The recent decision of the House of Lords in Lonsdale v Howard & Hallam Ltd  UKHL 32 is a significant development in the area of commercial agency law. Article by Paul O'Brien, Axiom Advocates.
13 August 2007
Under the Commercial Agents Directive of 1986 and the Commercial Agents (Council Directive) Regulations 1993, commercial agents can claim a payment if their agency is terminated. The parties can choose between two different regimes, derived from French and German law, and somewhat arbitrarily termed "compensation" and "indemnity." If the agency agreement is silent, then the compensation rules apply.
In theory, "compensation" is supposed to compensate the agent for the damage he suffers when his agency is terminated. But the legislation only explains this in general terms, and gives little guidance as to how the payment should be calculated. Last year, the European Court of Justice declined to lay down any hard and fast rules.
The previous leading case in the UK was King v Tunnock 2000 SC 424, a decision of the Inner House of the Court of Session. In King, the court was heavily influenced by the fact that the compensation regime was derived from French law. They noted that the established practice of the French courts was to award two years' commission (based on the average commission earned in the final three years). Reasoning that the Directive was intended to create harmony with French law, the Inner House adopted the same methodology.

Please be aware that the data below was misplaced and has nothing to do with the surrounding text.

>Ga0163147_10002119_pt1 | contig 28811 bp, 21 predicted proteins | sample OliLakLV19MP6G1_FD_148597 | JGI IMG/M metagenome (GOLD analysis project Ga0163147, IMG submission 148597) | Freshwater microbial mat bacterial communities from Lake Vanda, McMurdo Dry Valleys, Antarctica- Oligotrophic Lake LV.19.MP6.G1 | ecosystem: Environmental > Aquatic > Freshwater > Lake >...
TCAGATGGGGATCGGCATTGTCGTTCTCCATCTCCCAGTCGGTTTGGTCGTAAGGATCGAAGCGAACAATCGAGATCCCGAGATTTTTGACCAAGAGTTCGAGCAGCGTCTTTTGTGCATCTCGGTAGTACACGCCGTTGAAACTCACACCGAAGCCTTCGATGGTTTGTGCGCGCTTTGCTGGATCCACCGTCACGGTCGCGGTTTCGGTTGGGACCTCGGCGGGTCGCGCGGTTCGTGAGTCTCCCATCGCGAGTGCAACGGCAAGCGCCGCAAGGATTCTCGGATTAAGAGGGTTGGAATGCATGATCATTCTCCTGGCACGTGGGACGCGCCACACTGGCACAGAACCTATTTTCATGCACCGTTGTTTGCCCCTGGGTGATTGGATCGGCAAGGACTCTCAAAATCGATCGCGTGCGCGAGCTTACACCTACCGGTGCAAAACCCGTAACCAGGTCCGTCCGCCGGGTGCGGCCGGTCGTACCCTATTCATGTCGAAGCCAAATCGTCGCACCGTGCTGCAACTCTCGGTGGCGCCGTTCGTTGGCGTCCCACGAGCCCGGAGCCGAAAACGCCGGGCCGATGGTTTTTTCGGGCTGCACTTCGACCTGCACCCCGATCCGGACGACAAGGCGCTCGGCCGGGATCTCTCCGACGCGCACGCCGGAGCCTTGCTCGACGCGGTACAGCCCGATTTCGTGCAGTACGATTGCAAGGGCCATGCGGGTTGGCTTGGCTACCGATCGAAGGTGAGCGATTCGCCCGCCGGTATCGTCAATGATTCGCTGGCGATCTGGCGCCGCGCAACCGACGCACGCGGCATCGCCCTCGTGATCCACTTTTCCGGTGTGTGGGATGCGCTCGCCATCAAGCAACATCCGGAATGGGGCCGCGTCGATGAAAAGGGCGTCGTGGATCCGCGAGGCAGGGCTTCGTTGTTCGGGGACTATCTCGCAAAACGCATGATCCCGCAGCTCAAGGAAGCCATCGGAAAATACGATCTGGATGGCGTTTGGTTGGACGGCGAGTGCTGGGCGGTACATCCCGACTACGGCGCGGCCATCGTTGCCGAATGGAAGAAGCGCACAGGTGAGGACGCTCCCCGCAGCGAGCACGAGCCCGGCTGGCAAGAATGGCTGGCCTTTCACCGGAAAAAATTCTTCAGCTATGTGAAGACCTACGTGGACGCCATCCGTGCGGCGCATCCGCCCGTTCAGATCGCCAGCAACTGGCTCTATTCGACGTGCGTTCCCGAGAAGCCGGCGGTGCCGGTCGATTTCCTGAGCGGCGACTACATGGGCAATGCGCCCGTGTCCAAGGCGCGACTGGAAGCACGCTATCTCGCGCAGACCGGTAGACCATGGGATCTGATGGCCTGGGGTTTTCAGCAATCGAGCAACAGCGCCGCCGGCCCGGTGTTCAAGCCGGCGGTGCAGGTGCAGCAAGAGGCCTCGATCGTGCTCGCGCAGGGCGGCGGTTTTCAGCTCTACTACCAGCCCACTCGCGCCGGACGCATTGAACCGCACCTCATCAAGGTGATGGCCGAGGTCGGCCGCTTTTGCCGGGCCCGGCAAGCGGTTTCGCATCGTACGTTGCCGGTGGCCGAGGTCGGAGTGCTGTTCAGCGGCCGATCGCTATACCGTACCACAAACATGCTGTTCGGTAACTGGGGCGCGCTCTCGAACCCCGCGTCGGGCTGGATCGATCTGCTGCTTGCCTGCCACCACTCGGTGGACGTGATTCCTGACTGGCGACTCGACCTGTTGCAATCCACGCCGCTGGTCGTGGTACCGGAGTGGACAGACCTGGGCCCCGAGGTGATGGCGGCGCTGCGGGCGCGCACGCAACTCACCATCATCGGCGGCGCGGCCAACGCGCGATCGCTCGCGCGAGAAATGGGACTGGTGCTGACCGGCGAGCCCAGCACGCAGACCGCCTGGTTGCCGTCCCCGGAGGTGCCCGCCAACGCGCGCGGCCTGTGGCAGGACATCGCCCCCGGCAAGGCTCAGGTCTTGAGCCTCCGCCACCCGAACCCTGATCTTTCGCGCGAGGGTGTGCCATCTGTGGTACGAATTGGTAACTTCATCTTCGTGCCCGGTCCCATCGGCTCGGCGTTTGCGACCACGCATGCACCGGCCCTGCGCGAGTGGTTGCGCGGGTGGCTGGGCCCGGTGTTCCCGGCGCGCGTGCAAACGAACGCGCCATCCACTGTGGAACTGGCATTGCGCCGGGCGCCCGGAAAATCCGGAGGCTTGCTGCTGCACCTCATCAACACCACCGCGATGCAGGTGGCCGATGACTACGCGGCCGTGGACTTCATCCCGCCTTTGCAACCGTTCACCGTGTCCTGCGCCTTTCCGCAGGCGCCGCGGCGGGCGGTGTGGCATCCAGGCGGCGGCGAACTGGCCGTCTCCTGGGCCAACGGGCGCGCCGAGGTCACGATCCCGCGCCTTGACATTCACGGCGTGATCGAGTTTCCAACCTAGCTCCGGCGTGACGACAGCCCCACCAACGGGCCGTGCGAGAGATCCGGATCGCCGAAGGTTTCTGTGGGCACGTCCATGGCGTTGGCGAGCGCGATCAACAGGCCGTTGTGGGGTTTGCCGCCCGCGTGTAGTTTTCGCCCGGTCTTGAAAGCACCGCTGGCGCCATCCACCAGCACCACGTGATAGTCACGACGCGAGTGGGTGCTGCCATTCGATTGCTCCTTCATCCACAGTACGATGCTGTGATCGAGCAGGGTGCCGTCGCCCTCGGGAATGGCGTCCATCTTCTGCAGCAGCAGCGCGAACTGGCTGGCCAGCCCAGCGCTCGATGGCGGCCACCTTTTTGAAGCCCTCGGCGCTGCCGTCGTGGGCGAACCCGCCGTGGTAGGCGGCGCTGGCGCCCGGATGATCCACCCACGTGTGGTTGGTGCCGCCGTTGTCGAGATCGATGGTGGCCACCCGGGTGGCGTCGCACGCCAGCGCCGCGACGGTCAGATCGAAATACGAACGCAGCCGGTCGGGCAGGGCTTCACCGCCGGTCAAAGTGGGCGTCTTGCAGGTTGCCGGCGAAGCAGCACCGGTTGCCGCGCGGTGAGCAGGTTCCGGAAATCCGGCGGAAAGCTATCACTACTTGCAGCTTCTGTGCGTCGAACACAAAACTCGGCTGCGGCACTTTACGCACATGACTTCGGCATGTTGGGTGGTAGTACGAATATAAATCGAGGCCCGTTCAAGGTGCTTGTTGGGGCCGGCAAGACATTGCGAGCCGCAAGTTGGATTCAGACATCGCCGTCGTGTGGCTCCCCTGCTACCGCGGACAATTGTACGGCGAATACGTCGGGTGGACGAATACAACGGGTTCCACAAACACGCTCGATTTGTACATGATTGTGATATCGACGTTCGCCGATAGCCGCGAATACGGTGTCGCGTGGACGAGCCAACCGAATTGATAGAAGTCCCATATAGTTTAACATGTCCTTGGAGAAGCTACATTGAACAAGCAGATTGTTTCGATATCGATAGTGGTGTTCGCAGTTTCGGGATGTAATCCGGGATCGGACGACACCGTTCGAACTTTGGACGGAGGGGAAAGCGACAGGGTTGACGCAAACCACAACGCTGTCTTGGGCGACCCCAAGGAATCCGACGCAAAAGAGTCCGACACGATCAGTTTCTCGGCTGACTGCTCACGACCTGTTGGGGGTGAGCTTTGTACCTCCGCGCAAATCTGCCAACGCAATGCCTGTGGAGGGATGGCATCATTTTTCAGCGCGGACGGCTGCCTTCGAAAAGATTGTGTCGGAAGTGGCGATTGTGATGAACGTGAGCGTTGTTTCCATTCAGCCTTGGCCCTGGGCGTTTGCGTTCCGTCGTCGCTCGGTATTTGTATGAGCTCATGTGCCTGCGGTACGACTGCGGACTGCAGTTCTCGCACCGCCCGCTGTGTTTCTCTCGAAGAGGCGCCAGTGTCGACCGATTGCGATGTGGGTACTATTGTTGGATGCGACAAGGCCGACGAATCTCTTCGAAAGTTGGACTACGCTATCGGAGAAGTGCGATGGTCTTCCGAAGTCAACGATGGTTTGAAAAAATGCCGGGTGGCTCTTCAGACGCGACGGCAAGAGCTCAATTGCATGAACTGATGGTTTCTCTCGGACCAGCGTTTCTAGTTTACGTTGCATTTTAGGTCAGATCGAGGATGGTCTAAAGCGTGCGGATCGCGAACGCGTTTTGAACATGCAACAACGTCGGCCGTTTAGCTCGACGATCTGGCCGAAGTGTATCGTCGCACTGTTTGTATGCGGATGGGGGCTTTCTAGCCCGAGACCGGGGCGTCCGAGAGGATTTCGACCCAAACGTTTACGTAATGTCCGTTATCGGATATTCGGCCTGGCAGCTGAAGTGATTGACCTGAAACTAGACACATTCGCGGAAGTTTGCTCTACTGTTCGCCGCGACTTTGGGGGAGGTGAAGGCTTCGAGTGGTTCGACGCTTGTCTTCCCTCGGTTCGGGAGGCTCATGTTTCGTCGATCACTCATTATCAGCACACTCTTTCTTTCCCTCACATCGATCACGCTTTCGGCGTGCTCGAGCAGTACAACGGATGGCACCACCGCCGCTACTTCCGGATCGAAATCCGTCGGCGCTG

But in Lonsdale, the House of Lords has rejected that approach. According to their Lordships, the true measure of compensation is the price that the agent would have received for his agency business, upon a notional sale to a third party. They drew comparisons with the principles used to value shareholdings in private companies for tax purposes.
The agent argued that this approach would bring out much lower awards than the French system. In answer to that point, their Lordships observed that in France, agencies are in fact regularly bought and sold, and that the conventional price is indeed two years' commission. Thus, in the House of Lords' view, the legal principles are the same. The French approach simply reflects the way in which agency businesses are valued in the French market.
In practice, this decision means that compensation awards to commercial agents are likely to go down. It also means that the courts can no longer take the broad-brush approach of King v Tunnock - any claim for compensation will have to be supported by proper valuation evidence.
Article by Paul O'Brien, Advocate, Axiom Advocates.
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